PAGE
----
I’m headed home from another mission trip, thinking back to the times we took our own family mission trips. Our kids were 5-10 years old at the time, as we traveled deep into the mountains of Mexico. If you ask my kids, they would tell you those trips were some of the best we took.
Why did the Becks took their Kids on Family Mission Trips?
1. Serve God
When I first started this blog post, I completely missed this reason. However, it was the #1 reason we went on mission trips. We wanted to serve God where he was leading Steve & me. We wanted to share the GREAT news of Jesus Christ saving us from our sins. We wanted to encourage other believers in their walk with God.
Although this may seem like a reason that Steve & I took mission trips, it was really the most important reason we took our kids on family mission trips. We wanted our kids to practice serving God, even at a young age. If they serve God alongside us (their parents), hopefully that would set a pattern for their adult lives.
2. Give Appreciation & Thanksgiving for God’s Blessings
In the United States, we have so many material “things” that our kids take for granted. When they travel to a third world country, they see a different side of the world. Their homes are small, often one or two rooms. Many homes have dirt floors. Even though families may keep the inside of their home clean, streets are littered with trash.
Kids do not have the latest toy or even the latest phone. They do not have disposable income to buy whatever they want. Families in these areas appreciate the little they have. They can teach our kids to appreciate what they have, as well.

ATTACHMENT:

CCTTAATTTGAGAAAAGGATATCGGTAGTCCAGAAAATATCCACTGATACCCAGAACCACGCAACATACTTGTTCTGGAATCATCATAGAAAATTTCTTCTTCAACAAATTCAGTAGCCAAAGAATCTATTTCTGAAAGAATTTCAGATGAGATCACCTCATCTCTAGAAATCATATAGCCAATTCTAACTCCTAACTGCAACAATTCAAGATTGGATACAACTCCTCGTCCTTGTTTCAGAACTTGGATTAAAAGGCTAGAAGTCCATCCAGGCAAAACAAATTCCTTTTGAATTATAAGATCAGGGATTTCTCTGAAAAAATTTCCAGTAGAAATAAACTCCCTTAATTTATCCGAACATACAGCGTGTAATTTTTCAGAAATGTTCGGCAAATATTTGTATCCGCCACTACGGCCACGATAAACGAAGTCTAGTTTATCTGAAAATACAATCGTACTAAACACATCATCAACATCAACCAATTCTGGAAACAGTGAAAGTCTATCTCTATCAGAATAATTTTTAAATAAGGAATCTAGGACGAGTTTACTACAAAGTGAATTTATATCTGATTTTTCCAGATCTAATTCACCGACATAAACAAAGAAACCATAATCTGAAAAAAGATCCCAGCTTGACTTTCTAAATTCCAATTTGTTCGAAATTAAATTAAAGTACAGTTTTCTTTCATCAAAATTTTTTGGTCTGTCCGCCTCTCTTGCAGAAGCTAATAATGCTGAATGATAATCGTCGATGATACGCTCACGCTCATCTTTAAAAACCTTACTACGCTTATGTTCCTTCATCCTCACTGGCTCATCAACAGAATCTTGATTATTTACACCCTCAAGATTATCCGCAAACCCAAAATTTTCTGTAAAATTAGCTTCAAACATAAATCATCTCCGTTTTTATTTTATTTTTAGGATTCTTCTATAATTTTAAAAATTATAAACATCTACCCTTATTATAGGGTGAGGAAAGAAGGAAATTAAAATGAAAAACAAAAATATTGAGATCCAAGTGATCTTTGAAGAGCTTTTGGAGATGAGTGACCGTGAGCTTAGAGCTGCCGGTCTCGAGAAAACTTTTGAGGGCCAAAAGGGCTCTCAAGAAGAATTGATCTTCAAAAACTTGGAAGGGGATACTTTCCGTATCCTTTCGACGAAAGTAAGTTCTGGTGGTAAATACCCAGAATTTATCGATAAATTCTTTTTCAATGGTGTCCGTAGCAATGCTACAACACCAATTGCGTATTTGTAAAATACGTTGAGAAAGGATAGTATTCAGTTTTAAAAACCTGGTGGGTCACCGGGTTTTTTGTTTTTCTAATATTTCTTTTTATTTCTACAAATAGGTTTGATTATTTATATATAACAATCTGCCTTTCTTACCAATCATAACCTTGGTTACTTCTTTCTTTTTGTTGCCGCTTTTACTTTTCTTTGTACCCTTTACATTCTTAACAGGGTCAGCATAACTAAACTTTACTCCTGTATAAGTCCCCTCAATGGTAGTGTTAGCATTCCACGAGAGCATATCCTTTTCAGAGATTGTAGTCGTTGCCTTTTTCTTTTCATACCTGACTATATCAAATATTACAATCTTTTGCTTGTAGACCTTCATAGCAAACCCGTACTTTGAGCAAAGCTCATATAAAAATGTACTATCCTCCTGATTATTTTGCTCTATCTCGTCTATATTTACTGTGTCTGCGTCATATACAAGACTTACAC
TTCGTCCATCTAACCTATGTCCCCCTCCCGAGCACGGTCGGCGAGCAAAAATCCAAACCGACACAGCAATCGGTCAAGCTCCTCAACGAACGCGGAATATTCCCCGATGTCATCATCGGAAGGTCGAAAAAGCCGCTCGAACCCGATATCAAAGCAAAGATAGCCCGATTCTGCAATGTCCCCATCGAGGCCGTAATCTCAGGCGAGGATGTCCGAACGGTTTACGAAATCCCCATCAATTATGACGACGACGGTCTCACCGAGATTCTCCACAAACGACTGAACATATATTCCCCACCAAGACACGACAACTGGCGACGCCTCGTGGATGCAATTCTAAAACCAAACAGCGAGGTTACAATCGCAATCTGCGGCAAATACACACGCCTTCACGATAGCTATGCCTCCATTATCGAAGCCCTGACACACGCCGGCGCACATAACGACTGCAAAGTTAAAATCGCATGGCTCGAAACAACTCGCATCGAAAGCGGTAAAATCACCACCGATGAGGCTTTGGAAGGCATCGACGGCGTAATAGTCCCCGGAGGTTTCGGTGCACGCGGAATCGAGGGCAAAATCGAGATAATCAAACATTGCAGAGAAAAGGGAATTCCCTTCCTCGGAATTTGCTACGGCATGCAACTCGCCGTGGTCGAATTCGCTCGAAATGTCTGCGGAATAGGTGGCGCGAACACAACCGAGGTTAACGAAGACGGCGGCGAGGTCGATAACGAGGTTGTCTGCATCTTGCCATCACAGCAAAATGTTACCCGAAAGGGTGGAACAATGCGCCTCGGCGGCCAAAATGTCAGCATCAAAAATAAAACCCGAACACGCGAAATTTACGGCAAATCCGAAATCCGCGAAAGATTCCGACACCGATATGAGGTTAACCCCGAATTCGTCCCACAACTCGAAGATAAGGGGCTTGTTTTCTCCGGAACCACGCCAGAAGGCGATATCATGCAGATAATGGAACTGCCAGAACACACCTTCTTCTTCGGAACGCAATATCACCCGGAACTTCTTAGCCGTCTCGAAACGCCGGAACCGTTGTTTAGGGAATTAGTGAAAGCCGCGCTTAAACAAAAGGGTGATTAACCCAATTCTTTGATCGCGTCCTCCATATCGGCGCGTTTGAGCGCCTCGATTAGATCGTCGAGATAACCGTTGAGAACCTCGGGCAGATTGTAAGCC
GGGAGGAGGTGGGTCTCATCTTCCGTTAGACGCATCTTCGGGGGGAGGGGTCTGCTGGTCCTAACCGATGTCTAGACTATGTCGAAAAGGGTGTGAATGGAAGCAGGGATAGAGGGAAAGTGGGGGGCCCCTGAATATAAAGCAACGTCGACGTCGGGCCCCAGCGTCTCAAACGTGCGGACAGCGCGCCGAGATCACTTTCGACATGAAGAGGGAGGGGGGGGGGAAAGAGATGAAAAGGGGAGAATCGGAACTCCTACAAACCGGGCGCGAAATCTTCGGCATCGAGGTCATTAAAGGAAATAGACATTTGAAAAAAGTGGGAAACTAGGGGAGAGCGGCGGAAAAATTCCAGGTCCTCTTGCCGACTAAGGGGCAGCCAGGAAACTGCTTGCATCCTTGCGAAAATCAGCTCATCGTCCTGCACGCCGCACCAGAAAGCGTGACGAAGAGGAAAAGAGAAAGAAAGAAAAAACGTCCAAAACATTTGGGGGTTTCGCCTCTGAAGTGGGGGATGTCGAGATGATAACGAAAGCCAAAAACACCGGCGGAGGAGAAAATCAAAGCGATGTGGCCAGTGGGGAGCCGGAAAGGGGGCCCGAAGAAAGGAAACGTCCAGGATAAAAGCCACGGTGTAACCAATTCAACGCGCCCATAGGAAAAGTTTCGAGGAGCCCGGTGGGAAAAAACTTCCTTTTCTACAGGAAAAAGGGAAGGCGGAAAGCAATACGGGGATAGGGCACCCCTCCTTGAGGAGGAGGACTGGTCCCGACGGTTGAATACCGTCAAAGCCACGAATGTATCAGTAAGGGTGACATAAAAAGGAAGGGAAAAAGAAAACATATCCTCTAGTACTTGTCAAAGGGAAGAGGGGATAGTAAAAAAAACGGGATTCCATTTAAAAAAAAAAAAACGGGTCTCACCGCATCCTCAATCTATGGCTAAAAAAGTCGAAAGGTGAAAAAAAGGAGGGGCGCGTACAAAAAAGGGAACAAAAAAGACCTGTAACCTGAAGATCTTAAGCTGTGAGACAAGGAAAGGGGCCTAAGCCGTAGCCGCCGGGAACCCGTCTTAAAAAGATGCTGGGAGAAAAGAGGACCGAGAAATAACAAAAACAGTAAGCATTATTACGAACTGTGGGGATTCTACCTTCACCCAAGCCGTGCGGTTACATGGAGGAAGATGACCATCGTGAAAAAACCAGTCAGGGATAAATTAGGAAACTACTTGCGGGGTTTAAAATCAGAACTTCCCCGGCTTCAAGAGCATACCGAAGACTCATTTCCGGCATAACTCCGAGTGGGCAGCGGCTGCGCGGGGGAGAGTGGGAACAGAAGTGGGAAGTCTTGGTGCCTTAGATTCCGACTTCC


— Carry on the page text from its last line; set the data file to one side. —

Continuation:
3. Exposure to Different Cultures
Mission trips allow your family to discover how other cultures live. Before you leave take some time to learn about the history & culture of the country you’ll be visiting. Once you are there, talk to your kids about what you see.
4. Relationships are More Important than Things
When we visited Mexico, we saw people who value people more than stuff. Of course, they didn’t have as many things as we did. But their culture values relationships, just like God does. There are two things that will last for eternity: God’s Word and the souls of men.
These people spend time together. They help others in need. They know what’s going on in their neighbors’ lives. What a great lesson for our kids to learn.
5. Give Opportunities to Serve Others
Even though our kids were young, they had plenty of opportunities to serve. Hunter was 5 years old and helped paint walls. Ashley & Gentry were 8 & 10 years old; they helped prepare materials for VBS. All three of them played soccer or baseball with the kids in the village to encourage them to come to VBS. Once VBS started, the college kids taught the Bible story and memory verse while our kids helped lead songs, hold up Bible story props or help with crafts.
As you may already know, Steve & I work with Shelter the Homeless International Project now. We go down to El Salvador several times a year to work with an orphanage and poor community. Our kids have joined us on several of these trips, so it’s exciting to see our kids as adults continuing their service to God in missions.
Help International Missions
On July 9th of this year, SHIP is hosting their first teen girls retreat. We are flying in Carmen Maxwell who experienced many of the situations our El Salvadoran teens have experienced. If you can’t take your kids on a family mission trip right now, you can still involve them in missions. Here are a few ways you can partner with SHIP and build relationships with one of the scholarship students.
- Pray for one of our student. Click here to see a list of our students.
- Sponsor one of our students…& be a penpal with that student. Here’s where you can choose your penpal student.
- Sponsor our teen girls retreat. Even $25 would help send our 18 teen girls to the retreat.
To donate to our Teen Girls Retreat, click here. Include a note saying your donation is for the Retreat.
To read more about our girls retreat, click here.
Question: How do you involve your kids in missions? You can leave a comment by clicking here.